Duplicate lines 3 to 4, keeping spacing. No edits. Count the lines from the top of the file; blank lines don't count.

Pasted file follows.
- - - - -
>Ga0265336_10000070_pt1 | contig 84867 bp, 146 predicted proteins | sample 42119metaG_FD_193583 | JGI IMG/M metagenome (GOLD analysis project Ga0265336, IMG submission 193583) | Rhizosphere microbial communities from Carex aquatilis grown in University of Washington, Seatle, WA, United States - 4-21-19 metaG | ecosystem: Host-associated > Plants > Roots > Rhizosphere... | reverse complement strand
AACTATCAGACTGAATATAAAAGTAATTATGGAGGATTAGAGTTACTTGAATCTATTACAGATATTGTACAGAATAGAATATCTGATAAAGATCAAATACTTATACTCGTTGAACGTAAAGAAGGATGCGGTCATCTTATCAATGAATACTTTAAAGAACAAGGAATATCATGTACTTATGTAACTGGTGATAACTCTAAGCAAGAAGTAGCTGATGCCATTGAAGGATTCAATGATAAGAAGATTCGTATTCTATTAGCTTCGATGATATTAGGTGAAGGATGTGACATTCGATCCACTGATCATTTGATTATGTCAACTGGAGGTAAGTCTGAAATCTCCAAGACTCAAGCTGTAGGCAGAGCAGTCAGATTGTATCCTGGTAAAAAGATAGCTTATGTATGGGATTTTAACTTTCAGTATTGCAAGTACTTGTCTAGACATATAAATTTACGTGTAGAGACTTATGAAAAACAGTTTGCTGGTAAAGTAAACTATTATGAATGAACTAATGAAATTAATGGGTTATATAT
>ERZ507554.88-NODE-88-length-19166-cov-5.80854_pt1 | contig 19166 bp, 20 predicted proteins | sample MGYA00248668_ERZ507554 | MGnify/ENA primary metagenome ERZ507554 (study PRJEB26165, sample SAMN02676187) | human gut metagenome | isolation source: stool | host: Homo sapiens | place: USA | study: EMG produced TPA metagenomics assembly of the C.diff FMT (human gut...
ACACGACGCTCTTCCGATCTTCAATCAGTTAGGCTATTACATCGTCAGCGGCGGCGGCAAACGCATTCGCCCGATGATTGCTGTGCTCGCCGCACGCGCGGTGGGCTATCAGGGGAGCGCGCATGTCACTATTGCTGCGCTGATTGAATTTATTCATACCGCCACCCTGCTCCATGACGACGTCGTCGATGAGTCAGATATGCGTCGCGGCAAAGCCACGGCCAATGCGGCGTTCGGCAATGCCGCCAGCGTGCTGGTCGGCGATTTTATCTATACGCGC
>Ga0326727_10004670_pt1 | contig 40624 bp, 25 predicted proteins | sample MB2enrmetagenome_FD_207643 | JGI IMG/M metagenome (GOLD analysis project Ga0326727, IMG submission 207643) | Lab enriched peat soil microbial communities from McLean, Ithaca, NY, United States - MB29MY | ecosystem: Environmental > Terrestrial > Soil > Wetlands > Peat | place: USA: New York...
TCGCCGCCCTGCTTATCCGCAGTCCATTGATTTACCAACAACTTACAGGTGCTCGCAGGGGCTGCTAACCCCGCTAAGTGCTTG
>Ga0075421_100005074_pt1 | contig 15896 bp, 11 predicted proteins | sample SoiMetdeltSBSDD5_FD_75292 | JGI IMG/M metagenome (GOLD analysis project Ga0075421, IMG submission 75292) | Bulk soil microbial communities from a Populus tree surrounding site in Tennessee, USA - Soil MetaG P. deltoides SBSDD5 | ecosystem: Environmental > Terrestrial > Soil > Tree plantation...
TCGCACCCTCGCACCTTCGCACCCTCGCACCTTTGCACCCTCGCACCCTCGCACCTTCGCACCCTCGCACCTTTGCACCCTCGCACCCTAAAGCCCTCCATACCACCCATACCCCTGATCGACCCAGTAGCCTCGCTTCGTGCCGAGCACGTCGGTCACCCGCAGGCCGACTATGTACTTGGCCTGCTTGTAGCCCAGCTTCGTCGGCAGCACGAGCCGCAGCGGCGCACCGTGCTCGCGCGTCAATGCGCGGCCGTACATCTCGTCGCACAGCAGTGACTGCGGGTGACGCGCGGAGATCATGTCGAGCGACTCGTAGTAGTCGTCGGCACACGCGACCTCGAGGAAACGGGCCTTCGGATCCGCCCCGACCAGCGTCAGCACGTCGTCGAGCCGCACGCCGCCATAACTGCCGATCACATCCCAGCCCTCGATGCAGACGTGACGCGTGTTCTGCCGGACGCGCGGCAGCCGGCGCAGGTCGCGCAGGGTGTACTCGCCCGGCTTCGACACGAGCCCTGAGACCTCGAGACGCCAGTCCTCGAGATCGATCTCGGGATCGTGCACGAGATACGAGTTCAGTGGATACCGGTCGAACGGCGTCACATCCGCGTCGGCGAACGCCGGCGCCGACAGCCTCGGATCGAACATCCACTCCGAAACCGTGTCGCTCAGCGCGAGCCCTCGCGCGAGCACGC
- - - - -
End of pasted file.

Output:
>ERZ507554.88-NODE-88-length-19166-cov-5.80854_pt1 | contig 19166 bp, 20 predicted proteins | sample MGYA00248668_ERZ507554 | MGnify/ENA primary metagenome ERZ507554 (study PRJEB26165, sample SAMN02676187) | human gut metagenome | isolation source: stool | host: Homo sapiens | place: USA | study: EMG produced TPA metagenomics assembly of the C.diff FMT (human gut...
ACACGACGCTCTTCCGATCTTCAATCAGTTAGGCTATTACATCGTCAGCGGCGGCGGCAAACGCATTCGCCCGATGATTGCTGTGCTCGCCGCACGCGCGGTGGGCTATCAGGGGAGCGCGCATGTCACTATTGCTGCGCTGATTGAATTTATTCATACCGCCACCCTGCTCCATGACGACGTCGTCGATGAGTCAGATATGCGTCGCGGCAAAGCCACGGCCAATGCGGCGTTCGGCAATGCCGCCAGCGTGCTGGTCGGCGATTTTATCTATACGCGC